The essay also presents the difficulties encountered by immigrants in their host countries, which are often borne out of power dynamics in a “post-colonial world.” Embedded in the label immigrant is an otherness deriving from a previous location, place of origin, social identity, ethnic or racial identity, or national identity. These forms of otherness manifest themselves in different ways — through language or accent, skin colour, diet, mode of dressing, family values and sometimes employment. This label implies a permanent or prolonged relocation to a new environment” (Okome & Vaughan, 2012). There are three terms, which are often associated with migration. They are “immigrants”, “transnationalism” and “diaspora”.
Although those traveling to America came from contrasting origins, the trials and tribulations they endured were much the same. Reasons for immigration, arrival, living and working conditions, socialization, and increasing assimilation into the American culture were experiences common to all immigrating groups. These areas of adjustment and the ways in which they evolved illustrates typical "immigrant experiences" and proves that this was an era that truly shaped the evolution of the world. In general, factors pushing immigrants to emigrate from their own countries take on similar themes across groups. Fleeing religious persecution, seeking political asylum, and escaping economic hardships were just a few of the common situations that influenced the search for improvement in America.
Columbus is a good ex... ... middle of paper ... ...tives and misconceptions to be a part of their trips nations and their cultures will continue to be misrepresented. The negative aspects of travel are found in Columbus ‘exploration of the Americas, the conquest of Vietnam in the film The Apocalypse Now: Redux, Caribbean’s migration to London in The Lonely Londoners. But if travelers became more self aware perhaps more trips would be like self-defining like Stella’s in How Stella Got Her Groove Back. Travel is an essential part of our lives and it will only be a positive part if we allow ourselves and our minds to be open to other nations and their cultures. Work Cited: The Apocalayse Now: Redux.Dir.Fracncis Ford Coppola.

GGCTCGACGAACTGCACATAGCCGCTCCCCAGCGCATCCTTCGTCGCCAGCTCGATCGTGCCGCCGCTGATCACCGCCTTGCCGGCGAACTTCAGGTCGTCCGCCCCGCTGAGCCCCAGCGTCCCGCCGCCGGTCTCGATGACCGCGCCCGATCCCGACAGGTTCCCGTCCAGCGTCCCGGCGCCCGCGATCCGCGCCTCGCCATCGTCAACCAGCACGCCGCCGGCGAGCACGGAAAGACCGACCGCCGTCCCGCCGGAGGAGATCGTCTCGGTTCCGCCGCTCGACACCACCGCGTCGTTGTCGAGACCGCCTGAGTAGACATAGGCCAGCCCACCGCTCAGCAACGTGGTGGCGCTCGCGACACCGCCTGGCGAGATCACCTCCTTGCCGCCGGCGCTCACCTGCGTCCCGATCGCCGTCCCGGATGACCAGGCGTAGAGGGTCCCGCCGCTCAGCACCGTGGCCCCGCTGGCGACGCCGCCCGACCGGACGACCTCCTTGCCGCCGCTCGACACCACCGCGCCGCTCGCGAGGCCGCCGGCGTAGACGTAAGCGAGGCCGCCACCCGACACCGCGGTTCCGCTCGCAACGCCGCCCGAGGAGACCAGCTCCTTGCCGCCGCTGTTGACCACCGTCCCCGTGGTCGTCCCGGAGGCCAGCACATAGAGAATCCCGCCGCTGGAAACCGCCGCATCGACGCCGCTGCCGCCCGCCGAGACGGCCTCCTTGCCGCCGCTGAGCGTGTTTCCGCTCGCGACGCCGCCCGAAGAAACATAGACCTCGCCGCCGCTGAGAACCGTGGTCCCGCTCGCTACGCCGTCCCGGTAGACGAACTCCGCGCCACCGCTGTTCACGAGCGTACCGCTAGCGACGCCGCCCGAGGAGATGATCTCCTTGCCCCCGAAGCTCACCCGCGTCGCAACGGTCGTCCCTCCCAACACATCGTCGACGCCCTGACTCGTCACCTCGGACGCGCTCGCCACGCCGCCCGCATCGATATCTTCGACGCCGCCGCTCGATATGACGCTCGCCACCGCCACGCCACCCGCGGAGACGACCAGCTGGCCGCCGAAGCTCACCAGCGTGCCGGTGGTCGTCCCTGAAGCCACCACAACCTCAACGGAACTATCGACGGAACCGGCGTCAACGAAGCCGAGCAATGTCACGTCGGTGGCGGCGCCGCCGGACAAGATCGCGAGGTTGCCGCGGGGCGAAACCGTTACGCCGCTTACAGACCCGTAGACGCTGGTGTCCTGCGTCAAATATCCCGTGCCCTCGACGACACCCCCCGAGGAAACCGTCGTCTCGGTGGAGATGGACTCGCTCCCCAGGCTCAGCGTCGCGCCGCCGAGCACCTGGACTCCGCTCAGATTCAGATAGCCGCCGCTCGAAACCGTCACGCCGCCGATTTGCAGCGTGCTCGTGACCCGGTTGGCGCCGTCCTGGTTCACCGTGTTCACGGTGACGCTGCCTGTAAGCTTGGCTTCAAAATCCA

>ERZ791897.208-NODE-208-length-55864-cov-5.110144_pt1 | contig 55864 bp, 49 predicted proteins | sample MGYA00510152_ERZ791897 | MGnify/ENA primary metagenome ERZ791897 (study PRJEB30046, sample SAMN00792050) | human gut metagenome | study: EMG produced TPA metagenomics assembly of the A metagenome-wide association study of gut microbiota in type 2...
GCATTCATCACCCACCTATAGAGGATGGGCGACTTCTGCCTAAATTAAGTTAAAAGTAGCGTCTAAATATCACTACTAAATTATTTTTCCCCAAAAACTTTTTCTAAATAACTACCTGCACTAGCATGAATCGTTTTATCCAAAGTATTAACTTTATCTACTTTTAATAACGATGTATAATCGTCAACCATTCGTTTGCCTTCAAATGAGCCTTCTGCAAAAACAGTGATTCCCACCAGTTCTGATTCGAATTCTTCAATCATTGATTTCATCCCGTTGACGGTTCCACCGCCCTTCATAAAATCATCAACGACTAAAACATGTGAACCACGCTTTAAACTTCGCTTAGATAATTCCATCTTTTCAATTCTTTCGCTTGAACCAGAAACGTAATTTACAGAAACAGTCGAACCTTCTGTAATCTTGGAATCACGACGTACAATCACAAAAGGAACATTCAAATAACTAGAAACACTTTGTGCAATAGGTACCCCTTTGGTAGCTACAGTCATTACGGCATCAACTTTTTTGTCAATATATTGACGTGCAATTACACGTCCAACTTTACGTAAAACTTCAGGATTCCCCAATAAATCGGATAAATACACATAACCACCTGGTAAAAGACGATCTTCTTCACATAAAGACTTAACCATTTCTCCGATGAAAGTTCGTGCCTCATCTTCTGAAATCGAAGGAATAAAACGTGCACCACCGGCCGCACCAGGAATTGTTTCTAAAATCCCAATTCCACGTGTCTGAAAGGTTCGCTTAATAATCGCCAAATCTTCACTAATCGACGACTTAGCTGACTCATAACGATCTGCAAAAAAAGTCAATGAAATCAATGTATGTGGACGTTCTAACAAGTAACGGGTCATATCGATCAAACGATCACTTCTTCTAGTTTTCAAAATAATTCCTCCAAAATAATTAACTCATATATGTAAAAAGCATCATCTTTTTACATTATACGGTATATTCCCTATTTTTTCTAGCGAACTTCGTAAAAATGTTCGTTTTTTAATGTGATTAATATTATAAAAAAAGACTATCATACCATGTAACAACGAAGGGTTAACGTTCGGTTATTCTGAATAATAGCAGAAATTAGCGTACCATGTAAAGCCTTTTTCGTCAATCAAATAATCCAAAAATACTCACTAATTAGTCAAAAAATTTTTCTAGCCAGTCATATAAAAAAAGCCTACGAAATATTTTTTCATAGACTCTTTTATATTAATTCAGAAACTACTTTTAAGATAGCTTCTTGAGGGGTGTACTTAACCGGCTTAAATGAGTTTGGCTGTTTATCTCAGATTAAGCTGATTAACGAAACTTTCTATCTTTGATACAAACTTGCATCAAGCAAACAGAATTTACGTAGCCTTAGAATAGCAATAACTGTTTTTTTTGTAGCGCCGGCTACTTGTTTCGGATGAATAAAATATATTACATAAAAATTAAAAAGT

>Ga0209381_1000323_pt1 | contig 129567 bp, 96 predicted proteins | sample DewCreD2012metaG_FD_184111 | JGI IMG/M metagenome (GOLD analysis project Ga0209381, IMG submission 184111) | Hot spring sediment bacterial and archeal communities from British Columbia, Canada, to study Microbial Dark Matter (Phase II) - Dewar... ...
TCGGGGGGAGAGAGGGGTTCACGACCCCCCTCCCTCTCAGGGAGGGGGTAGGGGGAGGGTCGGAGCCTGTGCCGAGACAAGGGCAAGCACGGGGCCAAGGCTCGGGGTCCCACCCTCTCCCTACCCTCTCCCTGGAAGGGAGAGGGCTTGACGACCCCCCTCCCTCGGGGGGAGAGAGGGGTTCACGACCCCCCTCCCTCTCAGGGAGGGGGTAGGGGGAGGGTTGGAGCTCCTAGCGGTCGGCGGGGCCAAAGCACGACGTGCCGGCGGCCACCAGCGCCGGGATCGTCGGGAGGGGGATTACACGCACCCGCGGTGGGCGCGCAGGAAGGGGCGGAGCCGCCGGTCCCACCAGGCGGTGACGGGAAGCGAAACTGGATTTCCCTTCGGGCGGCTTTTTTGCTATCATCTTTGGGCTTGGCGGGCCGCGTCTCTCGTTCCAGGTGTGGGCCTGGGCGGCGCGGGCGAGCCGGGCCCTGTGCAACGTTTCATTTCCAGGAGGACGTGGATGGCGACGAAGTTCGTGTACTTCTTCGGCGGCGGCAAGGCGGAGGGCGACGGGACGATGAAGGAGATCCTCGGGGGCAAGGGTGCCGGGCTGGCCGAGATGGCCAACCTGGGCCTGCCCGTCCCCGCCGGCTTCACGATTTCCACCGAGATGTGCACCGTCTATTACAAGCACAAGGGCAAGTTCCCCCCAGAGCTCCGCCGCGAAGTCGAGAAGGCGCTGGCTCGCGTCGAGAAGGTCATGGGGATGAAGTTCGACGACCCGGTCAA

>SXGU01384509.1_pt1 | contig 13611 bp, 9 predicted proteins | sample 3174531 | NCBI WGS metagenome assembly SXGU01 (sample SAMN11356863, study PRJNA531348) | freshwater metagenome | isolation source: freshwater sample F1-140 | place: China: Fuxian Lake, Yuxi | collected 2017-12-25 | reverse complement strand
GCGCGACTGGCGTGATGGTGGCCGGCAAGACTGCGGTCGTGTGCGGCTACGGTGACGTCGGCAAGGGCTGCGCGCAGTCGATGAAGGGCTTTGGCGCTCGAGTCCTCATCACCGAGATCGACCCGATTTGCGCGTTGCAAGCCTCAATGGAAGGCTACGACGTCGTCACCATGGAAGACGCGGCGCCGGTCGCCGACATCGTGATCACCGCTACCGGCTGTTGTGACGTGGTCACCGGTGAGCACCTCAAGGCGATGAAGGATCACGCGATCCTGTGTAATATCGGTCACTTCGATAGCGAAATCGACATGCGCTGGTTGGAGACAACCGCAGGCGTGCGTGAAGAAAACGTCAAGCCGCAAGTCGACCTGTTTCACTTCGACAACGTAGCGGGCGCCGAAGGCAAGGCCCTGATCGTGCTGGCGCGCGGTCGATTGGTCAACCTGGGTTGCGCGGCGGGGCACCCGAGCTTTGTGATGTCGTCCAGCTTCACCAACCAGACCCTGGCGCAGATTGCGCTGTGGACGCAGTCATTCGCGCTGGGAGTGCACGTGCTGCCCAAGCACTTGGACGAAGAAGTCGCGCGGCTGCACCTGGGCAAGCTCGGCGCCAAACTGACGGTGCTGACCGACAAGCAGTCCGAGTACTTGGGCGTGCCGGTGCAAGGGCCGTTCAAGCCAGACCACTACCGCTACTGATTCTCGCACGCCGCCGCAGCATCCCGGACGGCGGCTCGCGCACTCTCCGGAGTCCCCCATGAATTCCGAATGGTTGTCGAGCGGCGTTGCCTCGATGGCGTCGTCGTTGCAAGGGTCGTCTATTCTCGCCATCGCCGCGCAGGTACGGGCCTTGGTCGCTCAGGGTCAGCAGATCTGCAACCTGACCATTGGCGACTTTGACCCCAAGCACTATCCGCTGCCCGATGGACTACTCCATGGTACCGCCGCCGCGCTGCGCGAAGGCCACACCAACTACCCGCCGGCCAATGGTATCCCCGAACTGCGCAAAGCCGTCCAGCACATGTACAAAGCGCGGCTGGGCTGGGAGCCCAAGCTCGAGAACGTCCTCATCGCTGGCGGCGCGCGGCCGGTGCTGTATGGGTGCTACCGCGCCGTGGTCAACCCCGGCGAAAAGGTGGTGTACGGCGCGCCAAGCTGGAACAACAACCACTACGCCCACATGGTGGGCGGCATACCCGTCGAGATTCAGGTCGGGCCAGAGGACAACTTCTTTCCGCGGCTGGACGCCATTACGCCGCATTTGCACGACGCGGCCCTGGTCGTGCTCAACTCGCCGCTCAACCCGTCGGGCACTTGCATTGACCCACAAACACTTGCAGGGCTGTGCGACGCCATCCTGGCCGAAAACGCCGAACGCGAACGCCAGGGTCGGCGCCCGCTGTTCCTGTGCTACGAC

• My focus for this paper is the marginalization of immigrants, refugees, and asylees in terms of the utilization of immigration detention centers as a method of deterrence, The marginality and exclusion experienced by immigrants and refugees is due to MARGINALIZATION & EXCLUSION The traditional nation state is what gives society and its’ citizens their sense of cohesiveness. It is then the duty of the nation state to protect its’ citizens and their interests, whilst providing health and social services to its members. The question then becomes, without a state, who is to protect your rights? When fleeing... ... middle of paper ... ...aised [insert something] • Through the underground economy • In order to • We need complete transparency of goes on inside these facilities. • Ideally, the dissolution of immigration detention facilities altogether would allow asylees full inclusion into society.
vi), hybridity involves an integration of two “relatively distinct forms, styles, cross-cultural contact or identities that often occurs across national borders, as well as cultural boundaries”. In colonial context, hybridity is closely related to Bhabha’s colonial mimicry. In fact, colonial mimicry results in the formation of hybrid identity. Bhabha states that “colonial mimicry is the desire for a reformed, recognizable Other, as a subject of difference that is almost the same, but not quite” (Bhabha, 1994, p. 122). Bhabha’s colonial mimicry is in the perspective of the colonized, to question the authority of the colonizer.